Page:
The BC Court of Appeal released reasons for judgement this week assessing a driver 100% at fault for serious injuries to a passenger who was ejected from the box of his pick-up truck.
In this week’s case (Vedan v. Stevens) the Defendant driver allowed 4 children sit in the box of his pick-up truck. The 12 year old Plaintiff was one of these children. In the course of the trip the defendant ”first became aware of a problem when he heard pounding on the cab of his truck…he stopped the truck and determined that one of the children, the plaintiff, was no longer in the truck box. He looked back and could see the plaintiff lying in the middle of the road“.
The Court heard no evidence as to how the Plaintiff came to fall out. At trial the motorist was found at fault for negligently allowing the Plaintiff to ride in the box. The Plaintiff was also found 25% at fault with the Court concluding that the Plaintiff “must have at least moved from a seated position” in being ejected. The Plaintiff appealed this finding arguing there was no evidence to support this conclusion. The BC Court of Appeal agreed and placed 100% of the blame on the motorist. In doing so the Court provided the following reasons:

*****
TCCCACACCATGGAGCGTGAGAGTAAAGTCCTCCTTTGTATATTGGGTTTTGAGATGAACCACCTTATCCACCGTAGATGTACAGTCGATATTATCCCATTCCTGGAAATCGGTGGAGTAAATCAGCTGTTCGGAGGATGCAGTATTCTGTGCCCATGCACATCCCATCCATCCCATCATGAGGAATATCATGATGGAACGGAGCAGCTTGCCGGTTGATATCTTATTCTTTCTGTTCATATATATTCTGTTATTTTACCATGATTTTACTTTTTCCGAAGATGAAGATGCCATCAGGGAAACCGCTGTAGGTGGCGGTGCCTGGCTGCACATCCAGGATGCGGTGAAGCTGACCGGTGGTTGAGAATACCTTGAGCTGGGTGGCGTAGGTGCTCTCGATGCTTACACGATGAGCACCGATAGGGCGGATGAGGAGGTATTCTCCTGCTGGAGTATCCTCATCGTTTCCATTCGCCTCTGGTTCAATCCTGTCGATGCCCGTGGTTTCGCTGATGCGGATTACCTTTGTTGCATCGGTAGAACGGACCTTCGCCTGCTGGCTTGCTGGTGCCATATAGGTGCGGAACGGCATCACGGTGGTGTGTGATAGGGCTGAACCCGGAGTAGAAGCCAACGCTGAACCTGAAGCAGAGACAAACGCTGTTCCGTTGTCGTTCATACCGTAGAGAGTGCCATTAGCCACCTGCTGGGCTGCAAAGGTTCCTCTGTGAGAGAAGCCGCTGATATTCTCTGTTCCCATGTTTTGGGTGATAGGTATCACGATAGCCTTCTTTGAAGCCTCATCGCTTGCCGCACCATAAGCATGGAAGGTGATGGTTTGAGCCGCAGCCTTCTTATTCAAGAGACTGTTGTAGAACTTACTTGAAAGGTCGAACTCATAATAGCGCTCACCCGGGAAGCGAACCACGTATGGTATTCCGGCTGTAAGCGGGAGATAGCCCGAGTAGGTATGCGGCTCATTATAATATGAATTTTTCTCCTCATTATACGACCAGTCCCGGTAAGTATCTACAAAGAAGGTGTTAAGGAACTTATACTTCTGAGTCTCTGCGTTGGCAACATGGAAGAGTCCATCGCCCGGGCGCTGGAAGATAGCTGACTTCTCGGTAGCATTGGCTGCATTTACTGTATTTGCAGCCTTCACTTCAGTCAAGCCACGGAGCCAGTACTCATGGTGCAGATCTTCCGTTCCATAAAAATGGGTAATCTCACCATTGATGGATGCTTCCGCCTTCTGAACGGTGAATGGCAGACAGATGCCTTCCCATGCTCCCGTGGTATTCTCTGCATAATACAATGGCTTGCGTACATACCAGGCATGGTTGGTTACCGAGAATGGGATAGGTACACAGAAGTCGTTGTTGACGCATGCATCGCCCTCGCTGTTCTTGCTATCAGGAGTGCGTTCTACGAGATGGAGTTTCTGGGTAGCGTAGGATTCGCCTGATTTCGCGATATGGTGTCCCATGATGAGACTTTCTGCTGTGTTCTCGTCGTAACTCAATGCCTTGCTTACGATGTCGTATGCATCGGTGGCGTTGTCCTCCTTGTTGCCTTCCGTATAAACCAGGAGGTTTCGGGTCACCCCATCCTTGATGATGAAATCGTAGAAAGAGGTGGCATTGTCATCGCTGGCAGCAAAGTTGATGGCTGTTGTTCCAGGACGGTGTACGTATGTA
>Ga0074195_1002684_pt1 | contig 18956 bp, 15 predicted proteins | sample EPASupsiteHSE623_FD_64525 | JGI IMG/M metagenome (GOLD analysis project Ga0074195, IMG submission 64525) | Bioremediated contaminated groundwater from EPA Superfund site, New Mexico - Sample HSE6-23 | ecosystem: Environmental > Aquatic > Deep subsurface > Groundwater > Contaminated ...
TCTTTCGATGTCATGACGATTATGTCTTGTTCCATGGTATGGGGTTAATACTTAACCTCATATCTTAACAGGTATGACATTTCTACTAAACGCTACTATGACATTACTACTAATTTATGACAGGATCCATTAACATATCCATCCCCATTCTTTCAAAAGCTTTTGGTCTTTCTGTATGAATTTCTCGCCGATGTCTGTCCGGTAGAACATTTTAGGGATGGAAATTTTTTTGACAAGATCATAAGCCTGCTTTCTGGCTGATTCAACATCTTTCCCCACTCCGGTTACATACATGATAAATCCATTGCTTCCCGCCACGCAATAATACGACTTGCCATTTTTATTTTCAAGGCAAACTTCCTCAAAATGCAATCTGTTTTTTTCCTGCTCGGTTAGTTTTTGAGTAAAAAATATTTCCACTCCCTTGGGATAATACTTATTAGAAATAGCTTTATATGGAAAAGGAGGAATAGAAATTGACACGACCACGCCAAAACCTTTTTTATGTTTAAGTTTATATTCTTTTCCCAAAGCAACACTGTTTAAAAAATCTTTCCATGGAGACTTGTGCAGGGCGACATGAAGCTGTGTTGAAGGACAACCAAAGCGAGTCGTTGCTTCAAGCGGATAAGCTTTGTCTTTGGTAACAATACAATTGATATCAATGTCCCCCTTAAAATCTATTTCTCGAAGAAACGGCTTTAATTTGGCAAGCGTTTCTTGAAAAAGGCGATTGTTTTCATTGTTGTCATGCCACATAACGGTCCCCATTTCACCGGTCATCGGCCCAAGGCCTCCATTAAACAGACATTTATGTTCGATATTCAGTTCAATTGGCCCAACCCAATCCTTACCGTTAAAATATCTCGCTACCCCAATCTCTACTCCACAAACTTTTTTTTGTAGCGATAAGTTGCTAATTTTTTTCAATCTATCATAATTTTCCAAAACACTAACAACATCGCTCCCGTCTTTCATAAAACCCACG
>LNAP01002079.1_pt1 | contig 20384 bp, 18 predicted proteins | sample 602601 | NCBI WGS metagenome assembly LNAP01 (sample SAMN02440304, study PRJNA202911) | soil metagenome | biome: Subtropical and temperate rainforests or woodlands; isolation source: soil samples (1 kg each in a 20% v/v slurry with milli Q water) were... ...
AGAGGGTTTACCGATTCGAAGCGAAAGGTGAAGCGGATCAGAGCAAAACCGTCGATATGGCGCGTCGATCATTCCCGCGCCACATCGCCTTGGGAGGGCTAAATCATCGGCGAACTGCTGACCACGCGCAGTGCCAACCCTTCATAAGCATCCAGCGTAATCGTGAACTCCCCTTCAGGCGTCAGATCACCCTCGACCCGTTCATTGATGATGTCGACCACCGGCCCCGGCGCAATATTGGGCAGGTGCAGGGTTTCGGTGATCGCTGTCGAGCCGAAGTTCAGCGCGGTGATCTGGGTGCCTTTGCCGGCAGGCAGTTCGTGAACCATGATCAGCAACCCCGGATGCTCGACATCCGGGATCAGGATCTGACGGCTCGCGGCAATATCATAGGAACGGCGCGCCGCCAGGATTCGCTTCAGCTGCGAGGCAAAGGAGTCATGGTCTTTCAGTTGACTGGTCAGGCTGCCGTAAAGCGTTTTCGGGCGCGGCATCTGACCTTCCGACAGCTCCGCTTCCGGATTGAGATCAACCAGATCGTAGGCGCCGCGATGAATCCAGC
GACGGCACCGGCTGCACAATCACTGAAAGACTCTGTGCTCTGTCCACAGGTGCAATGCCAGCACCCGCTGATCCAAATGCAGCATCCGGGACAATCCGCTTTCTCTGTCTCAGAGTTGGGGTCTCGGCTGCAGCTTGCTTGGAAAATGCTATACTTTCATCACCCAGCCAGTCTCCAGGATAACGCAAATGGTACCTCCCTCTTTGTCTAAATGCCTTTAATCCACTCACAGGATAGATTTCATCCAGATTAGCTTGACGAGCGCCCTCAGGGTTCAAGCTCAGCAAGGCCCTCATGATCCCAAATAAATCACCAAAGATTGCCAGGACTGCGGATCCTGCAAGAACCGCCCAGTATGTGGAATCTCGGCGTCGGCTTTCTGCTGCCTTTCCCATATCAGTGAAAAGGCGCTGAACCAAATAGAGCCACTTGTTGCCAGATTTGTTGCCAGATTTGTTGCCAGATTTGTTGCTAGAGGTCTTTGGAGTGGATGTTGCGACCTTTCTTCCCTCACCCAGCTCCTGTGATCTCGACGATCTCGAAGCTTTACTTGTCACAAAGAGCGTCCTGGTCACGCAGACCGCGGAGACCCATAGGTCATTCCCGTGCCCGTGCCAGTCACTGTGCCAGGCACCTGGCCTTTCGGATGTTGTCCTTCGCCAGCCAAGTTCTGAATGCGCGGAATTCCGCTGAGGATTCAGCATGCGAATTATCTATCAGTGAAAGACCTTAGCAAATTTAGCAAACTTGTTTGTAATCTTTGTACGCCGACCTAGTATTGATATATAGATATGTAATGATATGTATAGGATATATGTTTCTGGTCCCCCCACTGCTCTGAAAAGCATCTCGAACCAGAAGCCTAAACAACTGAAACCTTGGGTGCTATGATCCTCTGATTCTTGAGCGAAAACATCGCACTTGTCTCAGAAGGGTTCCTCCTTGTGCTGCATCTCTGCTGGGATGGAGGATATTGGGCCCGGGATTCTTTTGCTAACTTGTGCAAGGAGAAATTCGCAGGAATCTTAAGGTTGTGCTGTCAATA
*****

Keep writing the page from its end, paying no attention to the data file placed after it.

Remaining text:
A plaintiff must take reasonable care for his or her own safety. The question when considering reasonable conduct by children is whether the child exercised the care to be expected from a child of like age, intelligence and experience. (Ottosen v. Kasper (1986), 37 C.C.L.T. 270 at 275; McEllistrum v. Etches  S.C.R. 787 at 793).
 In this case, we do not know why Inquala stood up or even if he stood up voluntarily. As already noted, no one gave evidence about how Inquala left the back of the truck – whether he got up himself and fell out, whether he was bounced out, whether he was pushed out, whether a wasp was buzzing around him, or whether the other children were harassing him and he had to move. There was no evidence of the circumstances that caused him to get up from his seated position and, therefore, there is no basis for a finding that Inquala did not take reasonable care for his safety. Such a finding is based on speculation.
 In my respectful view, there was no foundation in the evidence upon which the trial judge could reasonably infer that Inquala was contributorily negligent. This conclusion is a palpable and overriding error, with which we may interfere.
 I would allow the appeal, set aside the part of the order which found Inquala contributorily negligent, and assess liability to Mr. Stevens at 100%.